I’m a very expressive person, but I often shy away from sharing my deepest traumas and emotions. I’m often more comfortable listening and being there for others. I can be very fearful when it comes to exposing myself and being vulnerable, even though I so admire this quality and strength in others. More and more, I’m trying to share the poems that I’m most scared to put out there in the world.

I love those moments when you realize that you are not only writing poetry to express or give outlet to your feelings, but to find those magic moments where you fall into the zone, and the writing process is actually helping you awaken to the discoveries of your inner being. What a joy that brings, to be able to self-heal in this way!

Writing poetry is a beautiful spiritual experience in every way!

For me, it’s a sacred act of aligning my best self and best intentions with a deep desire to find the words that will connect with others, so that we can exist in a shared space of communion and hopeful understanding.

Writing poetry is being totally open to revelation moving through the psyche, and my job is to grab hold if it, and translate it to the best of my ability, and to learn from the heart-opening event of sharing through the written word.

Writing poems has been deeply healing for me. When I feel isolated from others and ultimately myself, I turn to this sacred act of writing in order to deepen my connection to the universe.

This has made me feel less alone, or has allowed me to dwell more mindfully in the space of aloneness to see what’s going on there. I can’t imagine my life without writing poetry!

Some of my favorite poets are Allen Ginsberg (Howl), Jack Kerouac (Pomes all Sizes), Mary Oliver, Langston Hughes, Robert Frost, Rilke, E. E. Cummings, Pablo Neruda, Maya Angelou.

Reading the poems of others has a magical effect one me; one that is so hard to explain! As I read I feel immensely privileged to have this access to someone’s most sacred self.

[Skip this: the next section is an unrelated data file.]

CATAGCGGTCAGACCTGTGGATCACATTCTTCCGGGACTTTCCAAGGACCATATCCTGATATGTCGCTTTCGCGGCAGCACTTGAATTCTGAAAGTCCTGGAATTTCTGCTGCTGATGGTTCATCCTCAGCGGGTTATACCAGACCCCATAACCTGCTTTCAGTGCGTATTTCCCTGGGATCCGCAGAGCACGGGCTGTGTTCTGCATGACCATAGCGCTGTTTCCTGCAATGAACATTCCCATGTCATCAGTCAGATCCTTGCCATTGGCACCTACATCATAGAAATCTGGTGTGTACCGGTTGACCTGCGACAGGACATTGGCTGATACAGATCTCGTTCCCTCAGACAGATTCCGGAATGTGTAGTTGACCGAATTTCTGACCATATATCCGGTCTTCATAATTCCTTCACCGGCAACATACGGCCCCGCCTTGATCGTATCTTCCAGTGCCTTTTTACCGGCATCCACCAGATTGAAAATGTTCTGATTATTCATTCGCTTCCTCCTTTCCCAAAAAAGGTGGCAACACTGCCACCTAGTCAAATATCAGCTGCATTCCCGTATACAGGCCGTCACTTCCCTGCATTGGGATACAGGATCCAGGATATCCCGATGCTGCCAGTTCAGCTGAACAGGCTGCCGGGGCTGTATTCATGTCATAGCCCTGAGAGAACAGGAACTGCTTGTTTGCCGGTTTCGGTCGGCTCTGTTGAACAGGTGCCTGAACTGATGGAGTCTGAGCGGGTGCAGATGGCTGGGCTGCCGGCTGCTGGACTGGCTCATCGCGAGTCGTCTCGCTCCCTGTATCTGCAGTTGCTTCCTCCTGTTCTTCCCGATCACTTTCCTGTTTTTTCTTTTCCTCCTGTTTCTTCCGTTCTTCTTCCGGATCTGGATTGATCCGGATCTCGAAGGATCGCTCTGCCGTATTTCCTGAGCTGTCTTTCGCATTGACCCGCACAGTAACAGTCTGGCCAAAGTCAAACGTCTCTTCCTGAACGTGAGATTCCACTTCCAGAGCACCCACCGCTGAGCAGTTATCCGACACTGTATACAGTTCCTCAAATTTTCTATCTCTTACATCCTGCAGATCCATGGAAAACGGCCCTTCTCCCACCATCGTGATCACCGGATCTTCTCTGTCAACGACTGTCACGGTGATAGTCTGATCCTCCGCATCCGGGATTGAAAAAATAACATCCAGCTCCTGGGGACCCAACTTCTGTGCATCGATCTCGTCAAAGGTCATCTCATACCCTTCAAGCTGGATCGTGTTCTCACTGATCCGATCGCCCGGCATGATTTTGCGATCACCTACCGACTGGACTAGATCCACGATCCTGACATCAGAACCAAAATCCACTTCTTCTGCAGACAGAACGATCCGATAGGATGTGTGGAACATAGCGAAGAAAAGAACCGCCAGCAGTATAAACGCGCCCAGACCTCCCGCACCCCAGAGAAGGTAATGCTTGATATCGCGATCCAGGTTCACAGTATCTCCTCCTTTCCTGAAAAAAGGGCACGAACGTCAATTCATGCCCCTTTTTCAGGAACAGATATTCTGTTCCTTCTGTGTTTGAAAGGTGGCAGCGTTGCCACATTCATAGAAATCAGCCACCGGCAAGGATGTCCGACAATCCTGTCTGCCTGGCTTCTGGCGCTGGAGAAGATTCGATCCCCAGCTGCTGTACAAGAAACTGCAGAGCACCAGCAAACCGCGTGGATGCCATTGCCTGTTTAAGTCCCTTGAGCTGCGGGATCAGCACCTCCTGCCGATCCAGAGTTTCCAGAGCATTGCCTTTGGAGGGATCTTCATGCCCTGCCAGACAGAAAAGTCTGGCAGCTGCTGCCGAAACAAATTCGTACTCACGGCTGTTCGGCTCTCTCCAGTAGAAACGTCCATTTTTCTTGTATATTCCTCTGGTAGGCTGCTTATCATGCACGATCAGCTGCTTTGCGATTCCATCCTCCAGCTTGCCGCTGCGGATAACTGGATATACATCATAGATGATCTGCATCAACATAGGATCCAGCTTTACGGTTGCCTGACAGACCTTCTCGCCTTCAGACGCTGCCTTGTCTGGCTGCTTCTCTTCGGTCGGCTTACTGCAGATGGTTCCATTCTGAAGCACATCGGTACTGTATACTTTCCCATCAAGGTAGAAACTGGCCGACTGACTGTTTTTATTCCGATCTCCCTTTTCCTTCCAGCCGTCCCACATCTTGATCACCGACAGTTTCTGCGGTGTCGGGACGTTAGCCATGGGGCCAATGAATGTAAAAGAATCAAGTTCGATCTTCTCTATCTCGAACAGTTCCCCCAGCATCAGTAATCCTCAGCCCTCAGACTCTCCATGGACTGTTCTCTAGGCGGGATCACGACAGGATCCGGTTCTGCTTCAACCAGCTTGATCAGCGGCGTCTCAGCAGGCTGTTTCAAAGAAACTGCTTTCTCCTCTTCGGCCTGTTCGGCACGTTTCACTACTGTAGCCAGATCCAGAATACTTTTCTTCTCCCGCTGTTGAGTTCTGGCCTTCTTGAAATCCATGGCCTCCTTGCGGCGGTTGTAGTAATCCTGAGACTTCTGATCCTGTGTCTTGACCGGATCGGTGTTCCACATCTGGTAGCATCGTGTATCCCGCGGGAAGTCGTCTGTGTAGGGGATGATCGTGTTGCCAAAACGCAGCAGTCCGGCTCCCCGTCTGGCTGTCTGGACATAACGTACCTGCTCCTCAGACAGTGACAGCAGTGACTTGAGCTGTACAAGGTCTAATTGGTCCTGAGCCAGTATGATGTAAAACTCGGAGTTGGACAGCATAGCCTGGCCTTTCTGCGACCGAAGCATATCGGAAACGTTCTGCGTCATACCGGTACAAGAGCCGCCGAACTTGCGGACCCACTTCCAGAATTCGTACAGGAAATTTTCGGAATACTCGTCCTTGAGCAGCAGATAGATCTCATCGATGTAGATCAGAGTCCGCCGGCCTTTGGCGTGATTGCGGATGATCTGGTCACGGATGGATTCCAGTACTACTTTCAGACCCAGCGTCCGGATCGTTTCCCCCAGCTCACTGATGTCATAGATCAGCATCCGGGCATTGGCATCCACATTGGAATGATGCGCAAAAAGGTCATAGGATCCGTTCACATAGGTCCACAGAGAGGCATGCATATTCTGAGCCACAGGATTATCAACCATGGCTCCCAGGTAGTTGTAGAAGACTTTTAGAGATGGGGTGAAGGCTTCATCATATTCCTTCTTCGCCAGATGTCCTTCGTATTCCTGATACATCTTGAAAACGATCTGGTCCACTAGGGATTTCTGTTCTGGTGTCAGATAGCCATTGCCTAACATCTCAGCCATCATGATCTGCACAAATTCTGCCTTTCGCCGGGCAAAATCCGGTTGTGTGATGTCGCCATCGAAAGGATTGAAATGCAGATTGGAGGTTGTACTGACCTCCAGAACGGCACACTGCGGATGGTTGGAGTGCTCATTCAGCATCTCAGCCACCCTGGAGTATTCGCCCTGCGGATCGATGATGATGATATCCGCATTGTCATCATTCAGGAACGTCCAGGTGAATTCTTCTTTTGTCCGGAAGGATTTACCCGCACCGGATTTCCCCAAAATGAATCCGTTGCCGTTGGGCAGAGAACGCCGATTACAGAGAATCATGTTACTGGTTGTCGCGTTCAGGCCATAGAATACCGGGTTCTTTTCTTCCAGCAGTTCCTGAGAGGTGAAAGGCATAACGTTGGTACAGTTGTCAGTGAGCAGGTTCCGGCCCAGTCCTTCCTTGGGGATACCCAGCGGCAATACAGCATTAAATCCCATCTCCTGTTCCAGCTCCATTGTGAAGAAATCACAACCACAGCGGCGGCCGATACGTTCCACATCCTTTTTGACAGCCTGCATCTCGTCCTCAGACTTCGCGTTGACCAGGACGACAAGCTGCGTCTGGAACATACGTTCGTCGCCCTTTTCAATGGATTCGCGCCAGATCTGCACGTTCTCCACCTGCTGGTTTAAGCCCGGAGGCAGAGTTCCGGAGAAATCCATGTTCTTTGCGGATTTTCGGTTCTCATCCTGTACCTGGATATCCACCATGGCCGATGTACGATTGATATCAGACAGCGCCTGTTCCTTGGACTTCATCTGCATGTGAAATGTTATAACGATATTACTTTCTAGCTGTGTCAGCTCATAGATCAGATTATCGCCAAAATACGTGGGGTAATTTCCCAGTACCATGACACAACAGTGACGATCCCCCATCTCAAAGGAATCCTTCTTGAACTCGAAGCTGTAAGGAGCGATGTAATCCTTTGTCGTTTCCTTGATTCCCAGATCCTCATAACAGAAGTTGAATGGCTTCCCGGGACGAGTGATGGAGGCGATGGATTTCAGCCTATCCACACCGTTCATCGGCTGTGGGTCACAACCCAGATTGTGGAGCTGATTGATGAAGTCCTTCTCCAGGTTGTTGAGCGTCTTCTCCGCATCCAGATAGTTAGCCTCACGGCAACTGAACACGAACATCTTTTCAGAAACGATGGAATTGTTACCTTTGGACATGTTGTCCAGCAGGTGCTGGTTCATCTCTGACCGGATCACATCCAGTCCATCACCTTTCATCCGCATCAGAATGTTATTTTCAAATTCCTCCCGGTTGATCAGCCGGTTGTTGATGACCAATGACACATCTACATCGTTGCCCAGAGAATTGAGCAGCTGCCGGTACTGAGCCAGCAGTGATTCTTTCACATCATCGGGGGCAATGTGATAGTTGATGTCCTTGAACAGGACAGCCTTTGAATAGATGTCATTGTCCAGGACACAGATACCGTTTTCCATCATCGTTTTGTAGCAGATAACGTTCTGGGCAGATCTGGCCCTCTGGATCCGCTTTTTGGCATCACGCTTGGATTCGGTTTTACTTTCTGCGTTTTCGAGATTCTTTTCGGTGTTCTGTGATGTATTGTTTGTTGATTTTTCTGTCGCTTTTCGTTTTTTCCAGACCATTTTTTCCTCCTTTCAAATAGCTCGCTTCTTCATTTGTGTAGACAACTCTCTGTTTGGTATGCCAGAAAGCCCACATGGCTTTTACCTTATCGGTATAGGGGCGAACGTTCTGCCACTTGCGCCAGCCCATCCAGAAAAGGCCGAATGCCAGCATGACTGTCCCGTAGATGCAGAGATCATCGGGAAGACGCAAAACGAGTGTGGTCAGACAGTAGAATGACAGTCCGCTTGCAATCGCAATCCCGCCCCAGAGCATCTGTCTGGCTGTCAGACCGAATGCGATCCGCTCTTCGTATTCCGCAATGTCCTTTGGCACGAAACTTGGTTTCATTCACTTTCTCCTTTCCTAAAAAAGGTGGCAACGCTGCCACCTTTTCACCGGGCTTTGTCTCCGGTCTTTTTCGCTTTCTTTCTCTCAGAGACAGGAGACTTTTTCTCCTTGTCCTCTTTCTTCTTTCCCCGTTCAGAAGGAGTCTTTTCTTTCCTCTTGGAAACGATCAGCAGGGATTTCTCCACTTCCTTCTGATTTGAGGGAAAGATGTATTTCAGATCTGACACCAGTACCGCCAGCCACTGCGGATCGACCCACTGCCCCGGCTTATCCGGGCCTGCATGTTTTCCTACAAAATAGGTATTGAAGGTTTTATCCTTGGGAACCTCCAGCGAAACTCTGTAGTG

I feel like I’m crossing the boundaries of space and time and cutting right into the eternal space of the Heart in its infinite forms, and like I’ve been given the gift of emerging from this space to see and experience the day-to-day world differently. It’s so bright and beautiful!

I’ve been lucky enough to have found an online community of writers, as I live in Japan and have fewer opportunities right now to write or publish locally. Thanks to the magic of the Internet, I’ve been able to both write (columns, poetry, and so on), and to follow the brilliant writings of others, which led me to first discover Journey of The Heart Poetry Project! I believe many synchronicities led me to this amazing group of people.

I’ve been publishing poems in newspapers and magazines, and also online for a number of years, and I’ve recently published my first poetry collection.

I feel intensely lucky to have found this gorgeous project, and to become a part of this community of writers and poetesses, more so than I can express.

Sharing my poetry on Journey of The Heart has been overwhelmingly bright and positive. There is so much support from Catherine, our fearless and boundlessly creative guide, who brings out so much in all of us, and also from my fellow poetesses. I feel like I’ve found a home that is safe, and that provides such inspiration and support. It makes me want to become a better writer each and every day.

It’s been such a blessing to have the opportunity to become involved with the project both as a writer and as collaborator in putting the book together, under Catherine’s incredibly inspiring leadership. I’ve learned so much about the book-making process, and as a newly published author of a poetry book, it has really deepened my understanding of what it means to put your words into the world in a mindful way. I’m just so profoundly grateful.

I would encourage anyone who feels that poem brewing inside to give it a chance to come into being!

Lastly, in response to how I would describe myself: I try to be a mindful and compassionate explorer of the world and the psyche. In my ideal state, I am under a tree, holding hands with and looking deeply into the eyes and heart of life. I love love love the challenge of being human, of being a woman, of being here on Earth, living this one small, but grand existence. For me, finding expression for this love, and for Love in general, is a huge part of my life mission to be in this world in a way that is of benefit to others, so that we can awaken to joy together.